All posts filed under: Loches

Au Revoir, Loches

Loches. We left on May 28, nearly 11 months after arriving in this quiet medieval town. We decided to spend the month of June in Italy, before returning to Canada when our visas expire at the beginning of July. Our last week in France was a series of goodbyes; to friends, classmates, tastes, sights, and sounds. Our last trip to the market up the street, a last beer on the sunny patio of our local pub, my last chausson aux pommes (my absolute favourite french pastry). A foggy glimpse of the logis royale from Danica’s bedroom window. A tearful last day of school. One last afternoon spent at the Jardin Publique, a last play with une meilleure copine, final visits with friends. A last dinner out at the restaurant across the street from our house. A quiet contemplative wander up Grande Rue, the cobbled pedestrian street we called home. Throughout this difficult week of farewells, we reminded the kids of one thing : “Don’t be sad that it’s over, be happy that it happened”. Sometimes it’s hard to remember this one. There …

Corners of Our Town

During our last couple weeks in Loches, I became rather nostalgic. Walking through town would have me wistfully remembering our first time strolling up to the cité royale, walking through the archway with Joan of Arc’s name. Our visits to the twice-weekly market, the many trips to our favourite boulangeries, the little metal shop signs…The list goes on. I started snapping photos of all the little details. The bits and pieces that sometimes started to seem commonplace. All the pretty that surrounds you when you live in a tiny medieval town in the Loire Valley. There is no question that we live in a pretty outstanding part of the world, in the Pacific Northwest of Canada. Vancouver Island is incredibly gorgeous. But it lacks the history. The stories behind every stone, every château, every ancient building. When I look at these photos, the history is staggering, the beauty undeniable. Some of our favourite corners, views, doors, and streets. And so, I thought I’d share some corners of our town. I will miss this. We all will miss this.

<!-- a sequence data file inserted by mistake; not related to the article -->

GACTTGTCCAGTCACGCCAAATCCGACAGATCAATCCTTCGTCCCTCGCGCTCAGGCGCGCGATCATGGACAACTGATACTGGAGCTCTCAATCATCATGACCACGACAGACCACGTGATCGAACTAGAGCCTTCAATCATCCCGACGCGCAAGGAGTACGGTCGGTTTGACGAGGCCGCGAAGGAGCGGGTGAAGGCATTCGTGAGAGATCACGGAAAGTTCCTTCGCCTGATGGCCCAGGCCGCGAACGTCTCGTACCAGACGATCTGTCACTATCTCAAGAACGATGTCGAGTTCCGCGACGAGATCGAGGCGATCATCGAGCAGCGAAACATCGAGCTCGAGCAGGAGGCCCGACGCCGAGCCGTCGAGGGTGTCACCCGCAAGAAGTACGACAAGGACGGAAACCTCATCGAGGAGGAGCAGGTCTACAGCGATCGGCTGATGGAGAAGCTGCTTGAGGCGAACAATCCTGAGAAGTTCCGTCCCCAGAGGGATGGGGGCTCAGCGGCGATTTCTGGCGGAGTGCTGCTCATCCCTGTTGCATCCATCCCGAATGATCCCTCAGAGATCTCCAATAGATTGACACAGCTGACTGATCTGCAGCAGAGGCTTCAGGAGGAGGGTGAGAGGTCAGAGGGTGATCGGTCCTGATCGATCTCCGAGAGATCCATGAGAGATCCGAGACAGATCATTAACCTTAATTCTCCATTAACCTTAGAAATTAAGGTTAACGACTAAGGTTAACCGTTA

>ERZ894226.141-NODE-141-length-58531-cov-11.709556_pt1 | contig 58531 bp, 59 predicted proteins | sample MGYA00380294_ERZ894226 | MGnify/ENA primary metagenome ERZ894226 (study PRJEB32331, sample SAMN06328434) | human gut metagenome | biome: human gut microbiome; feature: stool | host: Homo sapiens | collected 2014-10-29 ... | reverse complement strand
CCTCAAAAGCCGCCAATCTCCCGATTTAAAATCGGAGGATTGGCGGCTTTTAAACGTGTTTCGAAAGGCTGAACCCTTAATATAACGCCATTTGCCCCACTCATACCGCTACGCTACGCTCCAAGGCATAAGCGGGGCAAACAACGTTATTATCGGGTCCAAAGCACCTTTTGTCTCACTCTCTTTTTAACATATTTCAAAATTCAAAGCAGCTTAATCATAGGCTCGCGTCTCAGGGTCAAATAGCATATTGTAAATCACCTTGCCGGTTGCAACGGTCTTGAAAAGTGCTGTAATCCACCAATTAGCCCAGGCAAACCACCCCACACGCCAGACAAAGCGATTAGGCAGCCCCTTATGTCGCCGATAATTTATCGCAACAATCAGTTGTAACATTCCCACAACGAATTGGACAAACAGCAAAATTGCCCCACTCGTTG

Chédigny

Loches is one of the larger towns in it’s immediate area (with a population of a whopping 6500 or so!) and is surrounded by the most charming villages dotted throughout the countryside. This is something I just love about France. La campagne (countryside) is simply full of teensy gorgeous villages! Some of them have populations as small as a hundred, and their history goes back with the families for hundreds of years. There will be a whole string of these villages within a five to ten minute drive of one another, with one or two schools servicing every half dozen villages, and each one having it’s own boulangerie and maybe access to a small market. I was always so charmed as we drove through the country roads, passing all these beautiful unique spots. It is something I will definitely miss when we go home. About a twenty minute drive from Loches is Chédigny, population 500 or so, and with a reputation for having the most incredible roses and flowers in spring. Oliver had a footie tournament one weekend in early …

Around Town